Tuesday, September 27, 2011

My intern report

Recently, I posted the reflections of Cyndy my summer book repair intern. What follows is my own reflections on leading an internship.

Leading an internship has been the most rewarding experience of my career. I’ve done a lot of different things in my library work. I’ve dressed up as the Cat in the Hat (twice), I’ve travelled the state visiting interesting collections and cataloging their newspapers, I’ve taught workshops and library school courses, but leading an internship has been the most satisfying experience. I also think it has been the most effective educational experience I’ve participated in.

The two internships I’ve lead have been focused around learning and practicing skills. With Jolien, my first intern we worked on paper conservation, and with Cyndy, book repair. The interns came in with some theoretical knowledge, but very little hands-on experience. My goal was to provide them an experience of progressive learning and plenty of opportunities to practice, practice, and practice again.

Cyndy starting to sew a text block.
Cyndy contacted me this spring and expressed a desire to do an internship. The first thing that came to mind was a conservation internship and that felt like it would require more of me than I was able to offer. Then it occurred to me that what I really needed help with was repairing general collection materials, and that, coming in with no experience, what I thought Cyndy really needed to learn was good basic book repair, so I offered her an internship in basic book repair. 

I was glad for the chance to lead a book repair internship because I think there is a need for good basic repair skills and it would give me the opportunity to lead an intern in doing a common treatment over and over again. I think this repetition is important.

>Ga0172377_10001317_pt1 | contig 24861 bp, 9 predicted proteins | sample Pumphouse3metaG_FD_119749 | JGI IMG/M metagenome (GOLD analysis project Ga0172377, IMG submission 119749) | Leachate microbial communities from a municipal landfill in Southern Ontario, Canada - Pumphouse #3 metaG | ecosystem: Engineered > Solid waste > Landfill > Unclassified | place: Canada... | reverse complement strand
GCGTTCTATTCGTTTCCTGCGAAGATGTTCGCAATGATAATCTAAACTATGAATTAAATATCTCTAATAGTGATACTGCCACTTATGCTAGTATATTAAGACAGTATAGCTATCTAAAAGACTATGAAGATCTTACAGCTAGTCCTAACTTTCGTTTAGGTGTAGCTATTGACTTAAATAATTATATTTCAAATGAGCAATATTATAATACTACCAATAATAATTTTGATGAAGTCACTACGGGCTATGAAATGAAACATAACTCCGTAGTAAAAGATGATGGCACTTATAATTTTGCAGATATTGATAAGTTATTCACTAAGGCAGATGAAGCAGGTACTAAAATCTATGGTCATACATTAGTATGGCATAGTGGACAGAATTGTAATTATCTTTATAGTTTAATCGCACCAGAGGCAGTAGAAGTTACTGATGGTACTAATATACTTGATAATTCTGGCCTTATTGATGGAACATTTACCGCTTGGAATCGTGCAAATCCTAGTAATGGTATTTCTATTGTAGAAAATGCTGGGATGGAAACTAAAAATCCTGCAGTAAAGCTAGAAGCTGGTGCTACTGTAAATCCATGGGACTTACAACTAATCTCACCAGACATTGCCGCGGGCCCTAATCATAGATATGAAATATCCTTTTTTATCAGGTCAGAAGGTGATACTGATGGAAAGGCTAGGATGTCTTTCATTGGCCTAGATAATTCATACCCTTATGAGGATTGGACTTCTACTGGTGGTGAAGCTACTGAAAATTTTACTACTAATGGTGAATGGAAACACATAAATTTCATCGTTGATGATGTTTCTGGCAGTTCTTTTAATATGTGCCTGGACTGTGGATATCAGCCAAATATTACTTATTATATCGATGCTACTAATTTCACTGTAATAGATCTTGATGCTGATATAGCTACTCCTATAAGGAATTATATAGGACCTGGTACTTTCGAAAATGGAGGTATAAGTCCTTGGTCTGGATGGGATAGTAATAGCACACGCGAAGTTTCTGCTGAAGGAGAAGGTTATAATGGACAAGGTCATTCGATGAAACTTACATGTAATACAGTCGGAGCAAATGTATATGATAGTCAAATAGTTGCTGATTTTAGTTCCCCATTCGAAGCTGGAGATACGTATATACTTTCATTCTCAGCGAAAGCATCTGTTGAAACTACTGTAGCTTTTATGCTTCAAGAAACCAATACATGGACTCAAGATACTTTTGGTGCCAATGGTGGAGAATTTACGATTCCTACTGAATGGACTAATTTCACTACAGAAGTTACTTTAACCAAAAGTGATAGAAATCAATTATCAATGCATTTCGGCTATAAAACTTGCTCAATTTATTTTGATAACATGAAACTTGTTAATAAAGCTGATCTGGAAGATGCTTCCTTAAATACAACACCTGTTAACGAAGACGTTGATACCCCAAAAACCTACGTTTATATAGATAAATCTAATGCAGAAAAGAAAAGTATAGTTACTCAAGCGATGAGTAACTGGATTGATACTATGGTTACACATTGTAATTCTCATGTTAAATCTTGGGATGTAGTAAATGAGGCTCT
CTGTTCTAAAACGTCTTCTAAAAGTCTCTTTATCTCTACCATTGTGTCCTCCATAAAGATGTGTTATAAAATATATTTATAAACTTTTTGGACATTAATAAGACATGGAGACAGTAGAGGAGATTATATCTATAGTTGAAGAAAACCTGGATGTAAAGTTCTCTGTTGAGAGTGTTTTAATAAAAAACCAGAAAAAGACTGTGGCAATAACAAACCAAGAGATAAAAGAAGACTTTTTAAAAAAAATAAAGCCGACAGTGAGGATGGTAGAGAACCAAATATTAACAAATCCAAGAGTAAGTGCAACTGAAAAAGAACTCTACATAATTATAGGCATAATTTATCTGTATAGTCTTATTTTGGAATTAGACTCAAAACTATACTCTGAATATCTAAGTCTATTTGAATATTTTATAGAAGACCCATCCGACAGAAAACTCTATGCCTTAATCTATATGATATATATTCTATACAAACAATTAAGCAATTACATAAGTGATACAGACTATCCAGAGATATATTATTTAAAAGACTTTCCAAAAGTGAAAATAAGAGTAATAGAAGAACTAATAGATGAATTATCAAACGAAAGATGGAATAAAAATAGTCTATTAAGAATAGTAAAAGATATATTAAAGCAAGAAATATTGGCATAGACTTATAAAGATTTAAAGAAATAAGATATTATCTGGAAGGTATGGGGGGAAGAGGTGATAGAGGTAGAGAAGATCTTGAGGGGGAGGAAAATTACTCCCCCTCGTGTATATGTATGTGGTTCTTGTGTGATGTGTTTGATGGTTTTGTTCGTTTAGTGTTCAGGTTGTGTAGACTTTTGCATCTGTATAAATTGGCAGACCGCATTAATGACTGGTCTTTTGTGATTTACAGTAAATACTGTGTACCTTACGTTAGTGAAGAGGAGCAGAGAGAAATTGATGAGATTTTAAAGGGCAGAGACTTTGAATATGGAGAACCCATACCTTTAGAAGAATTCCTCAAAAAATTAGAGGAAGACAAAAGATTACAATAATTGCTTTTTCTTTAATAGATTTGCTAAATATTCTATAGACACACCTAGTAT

As Cyndy mentioned in her report, I took note early that she was a quilter. I saw this as a good sign. Jolien had previous experience making jewelry. Both of them had plenty of experience consciously and concisely manipulating physical materials. I’ve taught classes to people who had virtually no crafting experience, and it sometimes showed with clumsy, klutzy work. Both interns showed a quick and natural ability to explore and understand the tools and materials they worked with.

Nothing helps me understand my craft like teaching it to someone else. One of my best learning experiences for me was after I had completed a repair technique that Cyndy had done several times she looked at my repaired book and asked “Why does yours look better than mine?” I’ve been repairing books for around 15 years, I should hope mine looks better than a novice, but understanding why it looks better means I need to go back and pay attention to the details of what I am doing. I repair books with my hands and my eyes; my brain’s involvement tends to be more subconscious. Being asked why my repairs are more successful meant I had to step back and understand and explain what it was I was doing, and then observe more closely what she was doing. 

I think a key to the success of Cyndy’s training was repetition. She did a few techniques over and over again. This is the kind of important learning experience that can’t happen in workshops or university courses. The great thing about repetition in book repair is you eventually learn it’s not really repetition as you notice that every book presents nuanced differences from every other book you’ve worked on.  One other thing repetition helps build is confidence. Both Jolien and Cyndy initially approached the items or techniques I ask them to carry-out with some trepidation – which is appropriate – but is also not conducive to good work. Repetition builds up confidence and with that the work flows better and is cleaner.